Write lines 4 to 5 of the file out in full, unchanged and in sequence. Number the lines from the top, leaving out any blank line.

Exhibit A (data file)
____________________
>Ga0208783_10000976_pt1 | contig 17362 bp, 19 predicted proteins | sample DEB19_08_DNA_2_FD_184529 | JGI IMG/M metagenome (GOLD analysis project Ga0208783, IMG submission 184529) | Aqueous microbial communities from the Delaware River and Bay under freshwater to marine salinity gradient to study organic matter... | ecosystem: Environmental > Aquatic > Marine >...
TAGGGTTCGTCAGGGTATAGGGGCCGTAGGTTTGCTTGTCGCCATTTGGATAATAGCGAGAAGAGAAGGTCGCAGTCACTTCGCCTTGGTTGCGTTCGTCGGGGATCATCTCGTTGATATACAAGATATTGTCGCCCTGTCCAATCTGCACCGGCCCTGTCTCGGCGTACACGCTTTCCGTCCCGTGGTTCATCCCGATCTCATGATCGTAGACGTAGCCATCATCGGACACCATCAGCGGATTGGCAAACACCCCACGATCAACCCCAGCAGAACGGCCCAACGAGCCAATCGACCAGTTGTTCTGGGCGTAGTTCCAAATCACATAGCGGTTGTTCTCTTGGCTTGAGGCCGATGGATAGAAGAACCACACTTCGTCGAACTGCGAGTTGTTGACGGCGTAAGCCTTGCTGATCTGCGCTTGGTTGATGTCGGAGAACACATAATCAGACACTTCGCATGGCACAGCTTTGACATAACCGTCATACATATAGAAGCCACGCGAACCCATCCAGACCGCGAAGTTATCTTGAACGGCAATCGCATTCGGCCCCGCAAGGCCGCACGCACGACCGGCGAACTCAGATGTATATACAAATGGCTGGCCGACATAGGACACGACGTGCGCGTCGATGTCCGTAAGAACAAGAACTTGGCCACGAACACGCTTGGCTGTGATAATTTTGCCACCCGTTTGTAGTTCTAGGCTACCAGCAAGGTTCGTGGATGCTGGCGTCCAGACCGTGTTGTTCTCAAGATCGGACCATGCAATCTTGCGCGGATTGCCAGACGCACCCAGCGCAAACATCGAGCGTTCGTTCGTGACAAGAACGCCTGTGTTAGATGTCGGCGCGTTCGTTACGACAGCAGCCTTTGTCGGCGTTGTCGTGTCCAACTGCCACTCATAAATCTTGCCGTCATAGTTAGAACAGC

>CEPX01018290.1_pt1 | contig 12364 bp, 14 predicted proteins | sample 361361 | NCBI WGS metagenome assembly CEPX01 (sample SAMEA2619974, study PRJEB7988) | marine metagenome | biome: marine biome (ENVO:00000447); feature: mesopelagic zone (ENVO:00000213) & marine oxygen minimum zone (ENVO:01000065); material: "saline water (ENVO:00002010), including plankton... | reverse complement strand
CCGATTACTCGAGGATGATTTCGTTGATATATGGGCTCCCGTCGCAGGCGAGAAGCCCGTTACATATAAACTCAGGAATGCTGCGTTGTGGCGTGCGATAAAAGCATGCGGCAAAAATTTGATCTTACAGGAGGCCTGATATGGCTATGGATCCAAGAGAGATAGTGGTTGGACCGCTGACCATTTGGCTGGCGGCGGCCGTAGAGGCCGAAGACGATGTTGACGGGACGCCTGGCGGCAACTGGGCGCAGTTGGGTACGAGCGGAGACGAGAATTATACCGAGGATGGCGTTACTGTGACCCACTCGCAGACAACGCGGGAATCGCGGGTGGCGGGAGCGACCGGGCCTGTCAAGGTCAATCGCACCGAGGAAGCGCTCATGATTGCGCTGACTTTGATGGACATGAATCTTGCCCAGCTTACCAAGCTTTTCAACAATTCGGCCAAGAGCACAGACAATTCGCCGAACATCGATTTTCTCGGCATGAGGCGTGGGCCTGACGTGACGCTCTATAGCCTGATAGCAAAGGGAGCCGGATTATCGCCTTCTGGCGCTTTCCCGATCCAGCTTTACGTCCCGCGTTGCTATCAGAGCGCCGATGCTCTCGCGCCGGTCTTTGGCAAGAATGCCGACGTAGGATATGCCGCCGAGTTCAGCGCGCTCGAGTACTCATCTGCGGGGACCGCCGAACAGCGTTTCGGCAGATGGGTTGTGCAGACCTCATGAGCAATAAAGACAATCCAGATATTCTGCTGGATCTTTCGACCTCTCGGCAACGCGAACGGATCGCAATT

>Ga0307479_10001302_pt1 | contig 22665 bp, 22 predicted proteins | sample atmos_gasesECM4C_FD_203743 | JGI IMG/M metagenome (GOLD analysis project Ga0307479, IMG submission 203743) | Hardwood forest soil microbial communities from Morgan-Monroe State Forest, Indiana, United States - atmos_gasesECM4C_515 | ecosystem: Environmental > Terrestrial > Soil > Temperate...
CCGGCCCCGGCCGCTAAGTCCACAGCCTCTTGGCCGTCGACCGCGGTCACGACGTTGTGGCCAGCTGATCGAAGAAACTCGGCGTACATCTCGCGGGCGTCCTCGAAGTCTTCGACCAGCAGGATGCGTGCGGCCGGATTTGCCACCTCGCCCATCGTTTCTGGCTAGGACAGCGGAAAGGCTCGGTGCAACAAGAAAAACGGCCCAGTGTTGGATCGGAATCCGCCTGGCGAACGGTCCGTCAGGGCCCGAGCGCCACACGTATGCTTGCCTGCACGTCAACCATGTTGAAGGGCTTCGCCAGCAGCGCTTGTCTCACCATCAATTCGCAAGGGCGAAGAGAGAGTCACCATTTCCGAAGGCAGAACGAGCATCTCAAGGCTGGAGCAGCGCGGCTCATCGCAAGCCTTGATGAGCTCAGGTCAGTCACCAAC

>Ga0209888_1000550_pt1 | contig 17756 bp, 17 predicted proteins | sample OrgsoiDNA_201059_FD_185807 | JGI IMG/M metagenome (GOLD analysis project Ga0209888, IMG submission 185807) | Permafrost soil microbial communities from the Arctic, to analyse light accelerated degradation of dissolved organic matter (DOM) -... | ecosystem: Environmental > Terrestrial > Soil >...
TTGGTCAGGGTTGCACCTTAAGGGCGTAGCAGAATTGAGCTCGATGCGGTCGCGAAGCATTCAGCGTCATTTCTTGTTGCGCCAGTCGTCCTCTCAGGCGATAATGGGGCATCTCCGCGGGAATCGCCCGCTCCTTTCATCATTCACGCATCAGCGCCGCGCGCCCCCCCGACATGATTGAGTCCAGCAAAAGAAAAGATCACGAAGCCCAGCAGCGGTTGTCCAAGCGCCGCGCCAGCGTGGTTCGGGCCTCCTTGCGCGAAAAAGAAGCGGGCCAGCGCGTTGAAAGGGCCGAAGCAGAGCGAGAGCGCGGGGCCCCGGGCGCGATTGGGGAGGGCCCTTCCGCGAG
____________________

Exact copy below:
CCGATTACTCGAGGATGATTTCGTTGATATATGGGCTCCCGTCGCAGGCGAGAAGCCCGTTACATATAAACTCAGGAATGCTGCGTTGTGGCGTGCGATAAAAGCATGCGGCAAAAATTTGATCTTACAGGAGGCCTGATATGGCTATGGATCCAAGAGAGATAGTGGTTGGACCGCTGACCATTTGGCTGGCGGCGGCCGTAGAGGCCGAAGACGATGTTGACGGGACGCCTGGCGGCAACTGGGCGCAGTTGGGTACGAGCGGAGACGAGAATTATACCGAGGATGGCGTTACTGTGACCCACTCGCAGACAACGCGGGAATCGCGGGTGGCGGGAGCGACCGGGCCTGTCAAGGTCAATCGCACCGAGGAAGCGCTCATGATTGCGCTGACTTTGATGGACATGAATCTTGCCCAGCTTACCAAGCTTTTCAACAATTCGGCCAAGAGCACAGACAATTCGCCGAACATCGATTTTCTCGGCATGAGGCGTGGGCCTGACGTGACGCTCTATAGCCTGATAGCAAAGGGAGCCGGATTATCGCCTTCTGGCGCTTTCCCGATCCAGCTTTACGTCCCGCGTTGCTATCAGAGCGCCGATGCTCTCGCGCCGGTCTTTGGCAAGAATGCCGACGTAGGATATGCCGCCGAGTTCAGCGCGCTCGAGTACTCATCTGCGGGGACCGCCGAACAGCGTTTCGGCAGATGGGTTGTGCAGACCTCATGAGCAATAAAGACAATCCAGATATTCTGCTGGATCTTTCGACCTCTCGGCAACGCGAACGGATCGCAATT

>Ga0307479_10001302_pt1 | contig 22665 bp, 22 predicted proteins | sample atmos_gasesECM4C_FD_203743 | JGI IMG/M metagenome (GOLD analysis project Ga0307479, IMG submission 203743) | Hardwood forest soil microbial communities from Morgan-Monroe State Forest, Indiana, United States - atmos_gasesECM4C_515 | ecosystem: Environmental > Terrestrial > Soil > Temperate...